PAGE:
And will de Blasio continue the striking advances made by Bloomberg and the City Council in terms of mandating organic waste recycling and converting waste into energy?

Hendrick says that Sanitation Commissioner John Doherty will stay in place for now. “But the broader direction of De Blasio’s solid waste program has yet to take shape,” he points out. “Solid waste was an issue that came up during the campaign, and this agency plays a key role in the city’s recycling efforts.”

Hendrick thinks the first real test of the mayor’s environmental priorities will be the city budget.

“Later this month or early next month, the de Blasio administration will start making its policy trajectory clear when the mayor releases his first budget proposal. It will show the mayor’s funding priorities for city agencies and initiatives and will give an early look at where sustainability ranks among the new mayor’s priorities,” concluded Hendrick.

Powering The City

Perhaps one of the most contentious issues in the environmental community regarding sustainability is the question of how the city should power itself.

Owen Crowley, of Sane Energy, wrote on the organization’s blog recently that “activists organized to attend two forums that were part of Mayor-elect Bill De Blasio’s ‘open conversation about the future of New York City’.”

One session at the Transition Tent looked at “Sustainable, Healthy and Resilient Construction,” specifically energy use for buildings. Making the city’s building stock more energy efficient has been a priority for the Bloomberg administration and the City Council.

Another session discussed “The Future of Food Policy in the Post-Bloomberg Era”.

Crowley noted, “people do not have enough information about their options; that people who make energy decisions are not necessarily the people who consume energy…There was a strong call [at the sessions] for leadership, to steer New York City towards a course of true sustainability.”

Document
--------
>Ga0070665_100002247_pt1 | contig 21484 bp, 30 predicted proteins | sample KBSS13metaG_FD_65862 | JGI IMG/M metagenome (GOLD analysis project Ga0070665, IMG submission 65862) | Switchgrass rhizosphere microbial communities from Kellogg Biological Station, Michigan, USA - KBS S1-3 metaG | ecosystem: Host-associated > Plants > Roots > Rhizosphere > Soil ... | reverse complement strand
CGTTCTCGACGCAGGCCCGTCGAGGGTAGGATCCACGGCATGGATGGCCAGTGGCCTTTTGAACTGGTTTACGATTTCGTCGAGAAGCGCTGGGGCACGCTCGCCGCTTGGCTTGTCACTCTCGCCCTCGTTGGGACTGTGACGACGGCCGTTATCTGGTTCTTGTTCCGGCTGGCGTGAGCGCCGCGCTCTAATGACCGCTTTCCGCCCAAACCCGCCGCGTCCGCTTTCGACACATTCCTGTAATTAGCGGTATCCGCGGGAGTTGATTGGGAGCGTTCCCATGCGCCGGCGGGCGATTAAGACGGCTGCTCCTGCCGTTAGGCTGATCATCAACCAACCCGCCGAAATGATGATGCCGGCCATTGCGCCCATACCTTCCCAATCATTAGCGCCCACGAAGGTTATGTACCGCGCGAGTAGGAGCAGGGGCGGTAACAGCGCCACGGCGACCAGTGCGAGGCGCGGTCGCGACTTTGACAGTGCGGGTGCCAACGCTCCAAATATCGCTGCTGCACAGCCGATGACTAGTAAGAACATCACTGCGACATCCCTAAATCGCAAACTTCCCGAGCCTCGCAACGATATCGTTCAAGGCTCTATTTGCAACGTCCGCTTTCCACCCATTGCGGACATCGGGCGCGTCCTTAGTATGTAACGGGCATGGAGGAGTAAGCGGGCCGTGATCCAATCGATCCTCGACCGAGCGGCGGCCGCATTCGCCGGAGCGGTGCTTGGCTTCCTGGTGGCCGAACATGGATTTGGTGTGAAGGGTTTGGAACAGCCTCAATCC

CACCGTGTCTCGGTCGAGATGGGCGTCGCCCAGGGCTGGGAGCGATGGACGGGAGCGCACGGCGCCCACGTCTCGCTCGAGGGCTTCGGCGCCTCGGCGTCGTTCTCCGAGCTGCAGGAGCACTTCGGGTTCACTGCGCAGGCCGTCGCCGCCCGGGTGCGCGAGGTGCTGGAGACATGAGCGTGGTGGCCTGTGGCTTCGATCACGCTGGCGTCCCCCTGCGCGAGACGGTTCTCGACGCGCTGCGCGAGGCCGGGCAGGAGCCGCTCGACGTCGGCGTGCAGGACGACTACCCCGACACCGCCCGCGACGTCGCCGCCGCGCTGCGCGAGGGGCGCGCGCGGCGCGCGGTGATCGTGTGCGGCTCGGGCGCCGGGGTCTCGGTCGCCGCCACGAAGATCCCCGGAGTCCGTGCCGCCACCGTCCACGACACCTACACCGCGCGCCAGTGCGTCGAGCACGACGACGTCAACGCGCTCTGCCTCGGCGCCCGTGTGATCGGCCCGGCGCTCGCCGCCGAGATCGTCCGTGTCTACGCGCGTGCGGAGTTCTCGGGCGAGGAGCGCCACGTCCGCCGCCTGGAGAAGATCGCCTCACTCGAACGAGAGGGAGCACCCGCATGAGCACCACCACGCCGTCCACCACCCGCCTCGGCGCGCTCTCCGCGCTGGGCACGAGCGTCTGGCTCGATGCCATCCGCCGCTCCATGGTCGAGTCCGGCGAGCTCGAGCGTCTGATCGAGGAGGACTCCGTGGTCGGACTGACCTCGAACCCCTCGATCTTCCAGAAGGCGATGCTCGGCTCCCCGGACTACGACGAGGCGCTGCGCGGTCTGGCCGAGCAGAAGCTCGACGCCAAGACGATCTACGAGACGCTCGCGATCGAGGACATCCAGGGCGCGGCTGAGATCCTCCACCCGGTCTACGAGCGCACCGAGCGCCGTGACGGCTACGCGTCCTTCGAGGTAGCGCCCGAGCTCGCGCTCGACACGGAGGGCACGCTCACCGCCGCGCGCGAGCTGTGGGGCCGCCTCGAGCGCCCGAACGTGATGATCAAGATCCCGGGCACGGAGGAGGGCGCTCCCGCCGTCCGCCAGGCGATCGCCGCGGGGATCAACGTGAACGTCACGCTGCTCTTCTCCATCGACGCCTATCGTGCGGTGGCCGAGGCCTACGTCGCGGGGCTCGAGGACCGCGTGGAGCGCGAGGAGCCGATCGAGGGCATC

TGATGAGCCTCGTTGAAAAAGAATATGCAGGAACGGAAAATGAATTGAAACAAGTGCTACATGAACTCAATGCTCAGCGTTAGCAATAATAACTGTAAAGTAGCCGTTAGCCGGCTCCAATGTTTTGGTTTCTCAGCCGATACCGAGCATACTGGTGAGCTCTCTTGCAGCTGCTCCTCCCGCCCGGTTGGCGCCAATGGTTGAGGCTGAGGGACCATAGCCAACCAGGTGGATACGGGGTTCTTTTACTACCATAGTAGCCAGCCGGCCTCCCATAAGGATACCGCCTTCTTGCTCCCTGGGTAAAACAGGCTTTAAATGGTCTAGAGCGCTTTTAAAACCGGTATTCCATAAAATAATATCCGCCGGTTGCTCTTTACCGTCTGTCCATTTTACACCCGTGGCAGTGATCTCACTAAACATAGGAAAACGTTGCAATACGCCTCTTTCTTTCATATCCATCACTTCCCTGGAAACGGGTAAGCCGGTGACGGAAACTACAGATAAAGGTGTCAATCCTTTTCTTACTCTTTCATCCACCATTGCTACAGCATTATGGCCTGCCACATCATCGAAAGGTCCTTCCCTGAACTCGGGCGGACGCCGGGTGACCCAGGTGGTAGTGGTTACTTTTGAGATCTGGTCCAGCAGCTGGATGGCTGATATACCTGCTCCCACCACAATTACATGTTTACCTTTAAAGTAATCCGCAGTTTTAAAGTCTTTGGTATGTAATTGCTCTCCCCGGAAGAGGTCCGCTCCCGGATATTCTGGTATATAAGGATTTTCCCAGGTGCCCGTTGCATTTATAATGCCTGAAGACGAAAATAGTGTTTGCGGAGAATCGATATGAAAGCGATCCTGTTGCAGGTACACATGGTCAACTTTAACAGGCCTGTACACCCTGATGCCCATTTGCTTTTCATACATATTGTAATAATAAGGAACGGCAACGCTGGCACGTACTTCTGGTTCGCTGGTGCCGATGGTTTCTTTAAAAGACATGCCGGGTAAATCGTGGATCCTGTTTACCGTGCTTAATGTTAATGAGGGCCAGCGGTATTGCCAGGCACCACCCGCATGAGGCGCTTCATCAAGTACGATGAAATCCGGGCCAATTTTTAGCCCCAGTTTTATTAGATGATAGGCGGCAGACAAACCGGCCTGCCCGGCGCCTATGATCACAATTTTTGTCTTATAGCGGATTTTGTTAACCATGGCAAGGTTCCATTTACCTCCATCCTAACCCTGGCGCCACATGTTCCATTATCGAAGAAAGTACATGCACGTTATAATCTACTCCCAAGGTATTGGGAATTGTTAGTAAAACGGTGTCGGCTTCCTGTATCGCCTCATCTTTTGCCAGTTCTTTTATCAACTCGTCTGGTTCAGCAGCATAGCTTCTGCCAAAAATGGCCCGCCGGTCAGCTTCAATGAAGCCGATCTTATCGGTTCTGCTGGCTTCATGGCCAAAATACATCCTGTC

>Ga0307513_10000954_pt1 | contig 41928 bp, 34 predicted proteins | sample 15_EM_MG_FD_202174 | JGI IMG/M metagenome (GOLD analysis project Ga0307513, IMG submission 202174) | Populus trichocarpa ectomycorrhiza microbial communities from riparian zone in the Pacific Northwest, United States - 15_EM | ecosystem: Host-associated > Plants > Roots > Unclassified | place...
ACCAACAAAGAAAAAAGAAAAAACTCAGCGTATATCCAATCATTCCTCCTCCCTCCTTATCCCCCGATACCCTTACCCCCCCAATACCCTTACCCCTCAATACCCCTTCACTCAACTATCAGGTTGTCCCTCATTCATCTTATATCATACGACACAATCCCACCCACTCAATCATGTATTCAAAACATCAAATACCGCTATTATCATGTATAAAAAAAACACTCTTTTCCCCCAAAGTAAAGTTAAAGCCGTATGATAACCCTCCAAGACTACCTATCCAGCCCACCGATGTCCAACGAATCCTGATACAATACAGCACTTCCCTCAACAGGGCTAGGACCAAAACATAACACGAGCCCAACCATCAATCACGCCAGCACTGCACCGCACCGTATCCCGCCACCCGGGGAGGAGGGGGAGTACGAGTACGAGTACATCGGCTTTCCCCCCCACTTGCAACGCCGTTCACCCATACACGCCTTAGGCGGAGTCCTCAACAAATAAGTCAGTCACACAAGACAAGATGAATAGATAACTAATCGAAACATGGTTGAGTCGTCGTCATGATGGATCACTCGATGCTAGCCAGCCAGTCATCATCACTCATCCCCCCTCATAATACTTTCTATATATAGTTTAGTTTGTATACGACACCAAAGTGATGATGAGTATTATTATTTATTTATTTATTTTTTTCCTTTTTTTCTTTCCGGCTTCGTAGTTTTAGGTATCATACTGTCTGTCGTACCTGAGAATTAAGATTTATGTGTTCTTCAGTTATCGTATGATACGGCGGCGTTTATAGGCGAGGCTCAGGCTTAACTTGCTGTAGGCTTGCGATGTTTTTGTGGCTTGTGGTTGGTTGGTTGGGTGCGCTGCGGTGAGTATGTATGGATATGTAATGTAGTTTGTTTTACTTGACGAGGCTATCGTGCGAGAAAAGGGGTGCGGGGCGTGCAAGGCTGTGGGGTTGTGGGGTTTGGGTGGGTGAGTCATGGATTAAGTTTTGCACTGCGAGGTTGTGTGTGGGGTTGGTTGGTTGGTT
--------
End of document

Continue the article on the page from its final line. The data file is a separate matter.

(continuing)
“The engagement level was high,” wrote Crowley.

Crowley argued that there was an economic development rationale for moving immediately to a focus on renewables. “Retrofitting buildings and infrastructure for sustainable energy would employ carpenters, plumbers, electricians and pipe fitters for decades,” he wrote.

And he asserted that, “New York City has the power to be influential across the Northeast, not merely within its borders.” Crowley said that there were calls by environmental activists at the Transition Tent “for New York and other cities to force a recalibration of State agencies and commissions, including the Public Service Commission”, which regulates power rates and utility service.

Crowley and Sane Energy maintain that the proposed off-shore LNG port, the Rockaway and Spectra pipelines, and related gas infrastructure threaten public health, including New York State’s upstate food shed.

“We encouraged people to call the 800 numbers on food packages and ask company reps if fracking is happening where their product is grown or produced. Our friends from the Brooklyn Food Coalition spoke from the panel, and hundreds of the new Food not Fracking postcards were handed out,” Crowley said.

Crowley concluded, “clearly, a sentiment is widespread—it’s time for a change, and what has been missing is the leader. The challenge has been set for De Blasio—let’s see if he has the mettle to take it up.”